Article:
The surface cover of rock fragments also affects the intensity of various soil degradation processes (Wang et al., 2012). Many studies have addressed the relationship between rock fragments and soil hydrological processes such as soil erosion and runoff generation (Poesen et al., 1999; Rieke-Zapp et al., 2007; Zhang et al., 2016). Rock fragments includes particles 2 mm or larger in diameter with horizontal dimensions less than the size of a pedon (Miller and Guthrie, 1984). The presence of rock fragments may modify soil physical-chemical properties, affecting hydrological and erosional processes and, thus, influences plant growth (Poesen et al., 1999; Cousin et al., 2003; Wang et al., 2013). According to Poesen and lavee (1994) rock fragments may help in preserving soils in eroding environments by protecting them against raindrop impact and flow detachment, reducing the physical degradation of the eroding surface and retarding the overland flow velocity. Rock fragments increase hydraulic roughness and friction, leading to decreases in surface runoff and sediment accumulation (Rieke-Zapp et al., 2007). They also increase the macroporosity of the soil and therefore the infiltration capacity, leading to decreased soil loss and runoff (Li et al., 2017).

Regarding the hydrological responses, rock fragments may restrict the movement of water in the soil by reducing the cross-sectional area available for flow and by increasing the tortuosity of the medium (Zhou et al., 2011; Wang et al., 2012). They also create new voids, thereby increasing infiltration rates (Wang et al., 2012; Li et al., 2017). Rock fragment cover has been used for erosion control worldwide with contrasting results. Constantz et al. (1988) reported reduced water infiltration and increased runoff generation led by rock fragments, whereas Poesen et al. (1999), in a study at different spatial scales reported that the relationship between rock fragments and sediment production by rill erosion was negative. In a study carried out by Dadkhah and Gifford (1980), water infiltration increased with increased coverage of rock fragments on noncompacted soils, whereas water infiltration decreased on those that were compacted. Controlling soil hydrological processes and combating soil erosion under different agroecological conditions should be among the first priorities for practicing a more sustainable agriculture in the country. Rock fragments are local, inexpensive materials that may be easily managed and applied to control erosion. The effects of rock fragment cover on hydrological processes depend on rainfall intensity, topsoil structure and position of rock fragments (Brakensiek and Rawls, 1994), soil type, hill slope gradient, rock fragments amount and distribution among many others (Poesen et al., 1999).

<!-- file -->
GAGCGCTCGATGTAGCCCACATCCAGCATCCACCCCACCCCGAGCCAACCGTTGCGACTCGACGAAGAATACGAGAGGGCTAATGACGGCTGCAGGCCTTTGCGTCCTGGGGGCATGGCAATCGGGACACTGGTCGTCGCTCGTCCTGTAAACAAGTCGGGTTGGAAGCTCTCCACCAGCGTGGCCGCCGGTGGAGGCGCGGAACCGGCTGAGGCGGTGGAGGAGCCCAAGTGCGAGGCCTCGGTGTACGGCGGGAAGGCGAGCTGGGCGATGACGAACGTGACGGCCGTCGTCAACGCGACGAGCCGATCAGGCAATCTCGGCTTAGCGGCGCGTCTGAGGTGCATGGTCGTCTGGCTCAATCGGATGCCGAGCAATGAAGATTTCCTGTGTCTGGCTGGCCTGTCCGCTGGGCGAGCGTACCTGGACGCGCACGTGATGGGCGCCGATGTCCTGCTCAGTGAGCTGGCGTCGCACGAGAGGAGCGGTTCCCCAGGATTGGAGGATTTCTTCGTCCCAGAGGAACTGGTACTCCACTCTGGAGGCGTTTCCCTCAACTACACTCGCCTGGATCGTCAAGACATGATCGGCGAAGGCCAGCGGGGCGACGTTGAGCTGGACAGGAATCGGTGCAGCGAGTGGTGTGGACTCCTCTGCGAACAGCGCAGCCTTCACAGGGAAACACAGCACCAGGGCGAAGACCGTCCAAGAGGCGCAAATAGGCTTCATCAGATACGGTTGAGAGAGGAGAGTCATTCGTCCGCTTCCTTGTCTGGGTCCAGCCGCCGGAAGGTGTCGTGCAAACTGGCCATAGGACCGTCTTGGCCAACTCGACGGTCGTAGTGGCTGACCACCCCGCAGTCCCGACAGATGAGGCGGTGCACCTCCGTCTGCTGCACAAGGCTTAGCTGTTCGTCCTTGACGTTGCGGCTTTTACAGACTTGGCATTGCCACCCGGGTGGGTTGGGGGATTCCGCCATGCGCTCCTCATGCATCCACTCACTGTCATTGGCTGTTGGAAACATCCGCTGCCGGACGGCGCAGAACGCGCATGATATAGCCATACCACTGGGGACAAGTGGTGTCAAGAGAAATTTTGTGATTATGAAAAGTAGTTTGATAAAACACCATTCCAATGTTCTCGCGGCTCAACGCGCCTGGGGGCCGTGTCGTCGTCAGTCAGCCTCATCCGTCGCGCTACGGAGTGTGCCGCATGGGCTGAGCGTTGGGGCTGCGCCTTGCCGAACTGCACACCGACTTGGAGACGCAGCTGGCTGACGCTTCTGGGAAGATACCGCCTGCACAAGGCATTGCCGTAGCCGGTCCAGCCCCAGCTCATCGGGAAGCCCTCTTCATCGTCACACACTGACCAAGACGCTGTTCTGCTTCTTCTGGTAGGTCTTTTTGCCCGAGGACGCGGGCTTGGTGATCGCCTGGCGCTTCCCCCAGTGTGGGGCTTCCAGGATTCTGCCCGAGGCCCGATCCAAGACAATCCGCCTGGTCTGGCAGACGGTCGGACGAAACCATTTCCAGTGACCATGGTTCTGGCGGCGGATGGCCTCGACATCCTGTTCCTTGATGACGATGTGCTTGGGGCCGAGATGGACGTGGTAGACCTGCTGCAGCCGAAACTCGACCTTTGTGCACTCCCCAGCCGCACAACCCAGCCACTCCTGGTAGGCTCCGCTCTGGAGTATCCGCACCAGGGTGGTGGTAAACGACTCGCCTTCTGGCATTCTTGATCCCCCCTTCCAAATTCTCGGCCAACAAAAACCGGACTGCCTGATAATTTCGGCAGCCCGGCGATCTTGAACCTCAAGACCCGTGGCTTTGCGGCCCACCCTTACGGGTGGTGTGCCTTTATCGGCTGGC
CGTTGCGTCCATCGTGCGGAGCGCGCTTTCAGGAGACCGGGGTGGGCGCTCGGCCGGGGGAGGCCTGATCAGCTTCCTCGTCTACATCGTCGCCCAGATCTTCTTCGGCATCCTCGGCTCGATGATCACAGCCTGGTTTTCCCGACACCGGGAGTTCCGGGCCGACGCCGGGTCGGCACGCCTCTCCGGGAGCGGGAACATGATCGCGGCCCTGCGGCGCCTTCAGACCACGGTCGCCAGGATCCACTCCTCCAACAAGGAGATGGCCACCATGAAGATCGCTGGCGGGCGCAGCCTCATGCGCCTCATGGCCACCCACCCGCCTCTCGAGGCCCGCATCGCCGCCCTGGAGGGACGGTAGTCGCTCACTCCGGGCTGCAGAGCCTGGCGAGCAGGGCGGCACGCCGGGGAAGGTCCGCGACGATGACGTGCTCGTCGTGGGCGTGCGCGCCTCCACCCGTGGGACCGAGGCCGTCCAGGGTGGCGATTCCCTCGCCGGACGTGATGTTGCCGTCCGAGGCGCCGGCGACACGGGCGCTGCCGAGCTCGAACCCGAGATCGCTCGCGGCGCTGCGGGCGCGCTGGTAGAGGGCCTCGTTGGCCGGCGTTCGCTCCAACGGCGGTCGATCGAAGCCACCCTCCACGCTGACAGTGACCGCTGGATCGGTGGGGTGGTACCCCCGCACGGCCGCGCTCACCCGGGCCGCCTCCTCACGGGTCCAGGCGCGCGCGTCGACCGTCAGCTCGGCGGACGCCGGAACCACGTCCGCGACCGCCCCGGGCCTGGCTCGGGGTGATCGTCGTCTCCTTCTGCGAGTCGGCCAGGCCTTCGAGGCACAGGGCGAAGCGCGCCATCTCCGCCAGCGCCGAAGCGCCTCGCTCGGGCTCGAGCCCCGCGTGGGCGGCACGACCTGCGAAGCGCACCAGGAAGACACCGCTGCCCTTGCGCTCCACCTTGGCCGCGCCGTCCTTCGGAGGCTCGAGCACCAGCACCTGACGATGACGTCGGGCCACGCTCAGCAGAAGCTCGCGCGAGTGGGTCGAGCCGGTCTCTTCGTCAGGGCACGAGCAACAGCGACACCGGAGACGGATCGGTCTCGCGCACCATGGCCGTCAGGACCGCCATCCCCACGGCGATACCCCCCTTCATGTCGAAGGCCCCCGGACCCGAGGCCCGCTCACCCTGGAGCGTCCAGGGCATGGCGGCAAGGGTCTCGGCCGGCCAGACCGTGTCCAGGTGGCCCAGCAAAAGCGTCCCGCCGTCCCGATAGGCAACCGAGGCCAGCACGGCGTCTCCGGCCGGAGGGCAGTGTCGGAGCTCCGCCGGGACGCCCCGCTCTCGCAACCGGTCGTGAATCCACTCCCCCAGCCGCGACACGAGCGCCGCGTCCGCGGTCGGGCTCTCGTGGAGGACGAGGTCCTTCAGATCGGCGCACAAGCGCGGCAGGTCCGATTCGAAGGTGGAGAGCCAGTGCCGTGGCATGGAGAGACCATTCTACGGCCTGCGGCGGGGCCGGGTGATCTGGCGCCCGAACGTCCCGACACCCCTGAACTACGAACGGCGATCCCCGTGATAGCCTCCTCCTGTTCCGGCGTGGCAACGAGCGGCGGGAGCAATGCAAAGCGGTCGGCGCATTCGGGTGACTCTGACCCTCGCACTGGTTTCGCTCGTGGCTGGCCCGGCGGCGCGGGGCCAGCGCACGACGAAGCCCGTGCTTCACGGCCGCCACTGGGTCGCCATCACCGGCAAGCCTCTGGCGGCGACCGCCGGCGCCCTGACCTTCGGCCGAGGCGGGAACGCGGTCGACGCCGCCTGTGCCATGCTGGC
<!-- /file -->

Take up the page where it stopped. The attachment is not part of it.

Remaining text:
According to Zhang et al. (2016), understanding of the relationship between rock fragments and soil hydrological processes remains incomplete. These authors stated that with respect to soil hydraulic conductivity, rock fragments have opposite influences: Rock fragments can restrict water flow by reducing available cross-sectional area and by increasing the tortuosity of water flow paths but also may create new preferential flow paths, increasing water infiltration. It is not clear which of the two influences is most important and whether this phenomenon is identical for all soils. Therefore in order to apply this technology it is necessary to carry out studies at a local level considering the wide variety of soils, geomorphological and climatic conditions under which agriculture is practiced in the country.